What’s in your dog’s repertoire? We all know the standard cues we use with our dogs–Sit, Stay, Lie Down, Come. (Some of our dogs actually do too.) But cruising through old blogs led me to this post from 2012 about “non-traditional” cues that some of us use. I was gobsmacked at how many responses it got (182), and also motivated to think about what cues I still use most often.
I do indeed ask my dogs to sit, lie down and come when called often, but much more often I ask the dogs to Wait, (One of the commenters called it a ‘Soft Stay”. Love that.), Get Back (are you listening Mr Willie?), Enough (several folks use All Done) and Settle Down, which means please go somewhere else and chill out. Also Hup for jump, Go Around, Enough, Here (sloppy heel).
There are so many other great ideas in the comments linked above, including a “big truck back up beep” for Get Back, Shake Off, Do You Wanna?, Ready?, Touch, Watch, Move Over or Excuse Me and my absolute favorite, Whoops, when a dog makes a mistake. I forgot about “whoops” until now, but love how saying it sounds so happy and forgiving. I’m going to add that to my repertoire.
What about you? What cues do you use the most? What are the most novel?
Here’s another question for you–if you only had three words you could say to your dog, what would you choose? Without much thought, I’d pick 1) their name, 2) Good! as reinforcement, and 3) Wait. (I use clapping as a recall, and can imagine using hand signals for most of the other cues. Wait I use all the time when they are not looking at me.) You?
MEANWHILE, back on the farm. The biggest news is that I am indeed back on the farm, after a brief, but whirlwind speaking tour that included four talks in three days. I left home last week exhausted from a crisis at the farm regarding some nasty remodeling complications, but came home full of energy and inspiration from all the wonderful things going on in Wisconsin.
First off, I spoke at UW River Falls, and had the pleasure of meeting some rock star women who are doing amazing things. Dr. Beth Rausch created River Fall’s Companion Animal Program, a world class program that includes five different courses related to companion animals, and the ADEPT program in which students can intern with an assistance dog program and act as raisers as trainers of dogs-in-training. Here are some of the students and dogs. (The dogs get to live with the students and vice versa. Wow.)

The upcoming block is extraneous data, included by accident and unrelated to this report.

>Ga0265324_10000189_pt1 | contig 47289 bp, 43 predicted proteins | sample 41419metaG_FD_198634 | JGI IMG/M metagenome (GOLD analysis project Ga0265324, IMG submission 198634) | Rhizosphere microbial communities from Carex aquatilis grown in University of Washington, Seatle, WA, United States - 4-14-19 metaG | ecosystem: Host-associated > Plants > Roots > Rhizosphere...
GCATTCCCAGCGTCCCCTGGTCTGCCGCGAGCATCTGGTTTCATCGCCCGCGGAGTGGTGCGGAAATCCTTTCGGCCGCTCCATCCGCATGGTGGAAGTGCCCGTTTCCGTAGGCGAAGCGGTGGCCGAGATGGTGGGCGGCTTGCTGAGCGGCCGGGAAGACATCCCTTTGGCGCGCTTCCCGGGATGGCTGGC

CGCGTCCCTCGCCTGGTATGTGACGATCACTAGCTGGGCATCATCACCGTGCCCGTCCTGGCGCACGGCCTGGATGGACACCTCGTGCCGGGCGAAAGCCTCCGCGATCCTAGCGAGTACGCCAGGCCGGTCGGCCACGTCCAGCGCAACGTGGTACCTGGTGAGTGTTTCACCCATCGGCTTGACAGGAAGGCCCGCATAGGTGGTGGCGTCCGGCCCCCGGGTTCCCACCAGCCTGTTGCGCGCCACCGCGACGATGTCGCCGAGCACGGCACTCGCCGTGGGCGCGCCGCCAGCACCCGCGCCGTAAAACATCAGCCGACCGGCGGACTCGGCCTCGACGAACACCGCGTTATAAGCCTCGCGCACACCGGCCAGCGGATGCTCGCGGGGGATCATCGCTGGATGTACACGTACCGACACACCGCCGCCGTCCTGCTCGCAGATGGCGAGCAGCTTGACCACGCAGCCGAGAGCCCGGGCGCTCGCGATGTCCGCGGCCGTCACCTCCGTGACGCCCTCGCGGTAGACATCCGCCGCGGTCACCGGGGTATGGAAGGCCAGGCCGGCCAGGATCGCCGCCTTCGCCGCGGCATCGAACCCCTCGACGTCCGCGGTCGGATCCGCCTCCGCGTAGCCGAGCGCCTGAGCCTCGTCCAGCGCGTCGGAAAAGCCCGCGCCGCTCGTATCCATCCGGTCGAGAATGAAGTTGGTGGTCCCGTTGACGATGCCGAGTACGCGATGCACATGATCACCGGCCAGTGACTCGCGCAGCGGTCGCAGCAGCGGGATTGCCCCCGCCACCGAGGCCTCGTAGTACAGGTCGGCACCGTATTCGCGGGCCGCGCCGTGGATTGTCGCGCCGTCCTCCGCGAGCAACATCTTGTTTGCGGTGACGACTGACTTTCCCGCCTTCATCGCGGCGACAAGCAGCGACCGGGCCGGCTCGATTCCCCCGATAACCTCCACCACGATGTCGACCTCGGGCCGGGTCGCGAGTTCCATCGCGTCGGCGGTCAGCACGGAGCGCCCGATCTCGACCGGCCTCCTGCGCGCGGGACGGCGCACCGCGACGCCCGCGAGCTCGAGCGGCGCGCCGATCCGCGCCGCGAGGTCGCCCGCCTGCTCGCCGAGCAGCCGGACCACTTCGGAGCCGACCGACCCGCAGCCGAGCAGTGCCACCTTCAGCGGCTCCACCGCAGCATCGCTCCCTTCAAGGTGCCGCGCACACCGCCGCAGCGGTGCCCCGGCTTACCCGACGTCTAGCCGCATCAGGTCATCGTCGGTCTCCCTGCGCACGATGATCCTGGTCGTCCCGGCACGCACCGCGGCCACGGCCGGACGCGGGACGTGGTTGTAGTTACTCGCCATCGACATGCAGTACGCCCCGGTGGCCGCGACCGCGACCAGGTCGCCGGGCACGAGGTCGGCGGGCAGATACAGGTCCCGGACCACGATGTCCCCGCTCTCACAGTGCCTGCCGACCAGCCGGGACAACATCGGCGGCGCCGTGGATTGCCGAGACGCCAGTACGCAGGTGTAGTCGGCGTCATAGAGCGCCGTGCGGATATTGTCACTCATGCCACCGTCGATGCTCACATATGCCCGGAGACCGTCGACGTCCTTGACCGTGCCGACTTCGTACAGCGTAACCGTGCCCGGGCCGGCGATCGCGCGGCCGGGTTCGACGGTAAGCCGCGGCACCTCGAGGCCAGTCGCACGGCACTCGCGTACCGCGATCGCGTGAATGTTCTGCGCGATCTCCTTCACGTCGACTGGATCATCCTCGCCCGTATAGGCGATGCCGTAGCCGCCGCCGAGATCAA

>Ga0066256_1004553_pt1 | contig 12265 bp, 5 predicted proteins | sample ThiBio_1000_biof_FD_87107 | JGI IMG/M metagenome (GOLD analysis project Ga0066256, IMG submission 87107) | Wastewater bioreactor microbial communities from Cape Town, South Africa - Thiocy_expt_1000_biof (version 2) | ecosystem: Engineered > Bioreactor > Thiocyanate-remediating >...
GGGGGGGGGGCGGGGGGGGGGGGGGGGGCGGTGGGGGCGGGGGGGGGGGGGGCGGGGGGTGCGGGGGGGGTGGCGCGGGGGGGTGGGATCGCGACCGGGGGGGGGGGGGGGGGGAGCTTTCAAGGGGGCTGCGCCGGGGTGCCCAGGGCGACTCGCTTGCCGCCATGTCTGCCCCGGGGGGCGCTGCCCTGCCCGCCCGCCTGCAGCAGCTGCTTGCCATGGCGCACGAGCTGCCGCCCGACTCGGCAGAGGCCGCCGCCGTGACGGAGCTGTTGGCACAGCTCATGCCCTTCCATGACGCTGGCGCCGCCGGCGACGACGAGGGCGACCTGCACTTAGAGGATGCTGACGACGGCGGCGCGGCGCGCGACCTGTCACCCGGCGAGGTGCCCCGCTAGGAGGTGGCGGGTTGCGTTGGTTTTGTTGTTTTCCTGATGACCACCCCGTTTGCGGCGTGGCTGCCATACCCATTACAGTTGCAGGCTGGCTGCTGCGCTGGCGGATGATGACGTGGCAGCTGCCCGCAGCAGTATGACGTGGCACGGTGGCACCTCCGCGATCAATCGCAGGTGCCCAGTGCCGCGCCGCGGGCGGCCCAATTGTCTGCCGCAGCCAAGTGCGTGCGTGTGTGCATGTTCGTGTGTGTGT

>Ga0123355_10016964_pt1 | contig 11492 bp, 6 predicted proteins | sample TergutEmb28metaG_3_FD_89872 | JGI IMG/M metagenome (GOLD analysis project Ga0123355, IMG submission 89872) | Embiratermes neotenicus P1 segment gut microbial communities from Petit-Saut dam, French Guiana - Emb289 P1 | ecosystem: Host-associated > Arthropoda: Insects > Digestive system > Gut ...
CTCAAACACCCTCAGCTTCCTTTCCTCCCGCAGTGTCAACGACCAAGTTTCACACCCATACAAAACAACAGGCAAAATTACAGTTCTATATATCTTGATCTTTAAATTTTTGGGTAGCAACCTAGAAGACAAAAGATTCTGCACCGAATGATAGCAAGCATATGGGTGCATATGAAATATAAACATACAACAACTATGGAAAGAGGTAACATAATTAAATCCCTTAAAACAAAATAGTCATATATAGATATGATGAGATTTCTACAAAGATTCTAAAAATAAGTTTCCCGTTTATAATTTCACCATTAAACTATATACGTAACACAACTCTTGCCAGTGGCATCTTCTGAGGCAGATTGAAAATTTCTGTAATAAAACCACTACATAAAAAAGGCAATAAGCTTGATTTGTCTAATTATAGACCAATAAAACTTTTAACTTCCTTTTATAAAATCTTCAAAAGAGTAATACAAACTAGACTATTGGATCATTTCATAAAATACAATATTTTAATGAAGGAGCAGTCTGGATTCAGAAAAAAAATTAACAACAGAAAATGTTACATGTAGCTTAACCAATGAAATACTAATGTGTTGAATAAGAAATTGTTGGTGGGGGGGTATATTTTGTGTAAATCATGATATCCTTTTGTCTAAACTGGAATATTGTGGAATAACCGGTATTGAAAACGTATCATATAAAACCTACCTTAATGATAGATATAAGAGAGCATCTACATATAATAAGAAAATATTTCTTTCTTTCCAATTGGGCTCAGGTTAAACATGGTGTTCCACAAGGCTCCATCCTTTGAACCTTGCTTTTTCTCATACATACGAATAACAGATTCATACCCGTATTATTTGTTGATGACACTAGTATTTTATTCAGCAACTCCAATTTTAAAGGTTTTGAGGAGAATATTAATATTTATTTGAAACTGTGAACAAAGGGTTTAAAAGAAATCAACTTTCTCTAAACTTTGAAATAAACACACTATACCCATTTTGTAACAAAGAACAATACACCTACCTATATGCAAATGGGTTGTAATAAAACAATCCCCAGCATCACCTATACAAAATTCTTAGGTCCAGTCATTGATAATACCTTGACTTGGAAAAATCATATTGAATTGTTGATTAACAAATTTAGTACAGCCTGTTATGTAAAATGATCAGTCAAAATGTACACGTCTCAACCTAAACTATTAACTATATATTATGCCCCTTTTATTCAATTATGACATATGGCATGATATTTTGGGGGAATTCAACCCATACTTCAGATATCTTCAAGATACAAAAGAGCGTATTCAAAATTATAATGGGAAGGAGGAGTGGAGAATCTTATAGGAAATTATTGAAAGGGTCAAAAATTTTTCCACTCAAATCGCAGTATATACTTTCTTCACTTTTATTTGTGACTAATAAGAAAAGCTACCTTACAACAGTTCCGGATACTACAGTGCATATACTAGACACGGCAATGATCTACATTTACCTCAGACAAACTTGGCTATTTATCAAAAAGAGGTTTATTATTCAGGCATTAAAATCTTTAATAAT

I got to meet some of the students and their dogs, along with Linda Ball, the Executive Director of the assistance dog program, Pawsitive Perspectives Assistance Dogs. She recently took her sweet, stable and love-sponge dog to Mongolia to introduce the concept of assistance dogs. Some stories there for sure! Here is Linda and her dear, dear dog whose name I can’t remember.
This part of my trip was thanks to Dr. Kathleen Hunzer, Professor of English and Director of the Honors Program, who was my host and an absolute inspiration about how many wonderful things can be done by women determined to do good things in the world. My hat is off to all three of them.
The next day I was immersed in the Chippewa Valley Book Festival, which was equally inspiring in the sense that in I felt bathed in brilliant writing and the people who love reading it. Friday night’s talk and reading was from Tessa Fontaine, the author of The Electric Woman. The entire audience was so riveted by her memoir (she ran away to a side show and ate fire, as a way of dealing with her mother’s stroke) that you could hear a pin drop while she was speaking. Grateful thanks to my host Amy Alpine and Pam Gardow, Librarian at Memorial High School in Eau Claire. Pam arranged for me to speak to several high school classes about The Education of Will, which was a wonderful experience.
And here are the dogs I took with me when I traveled. I was feeling a bit, uh, needy, so I brought the two dogs who travel the best. Please don’t hesitate to laugh out loud or shake your head with eyes rolling. Doesn’t matter to me, whatever works, right?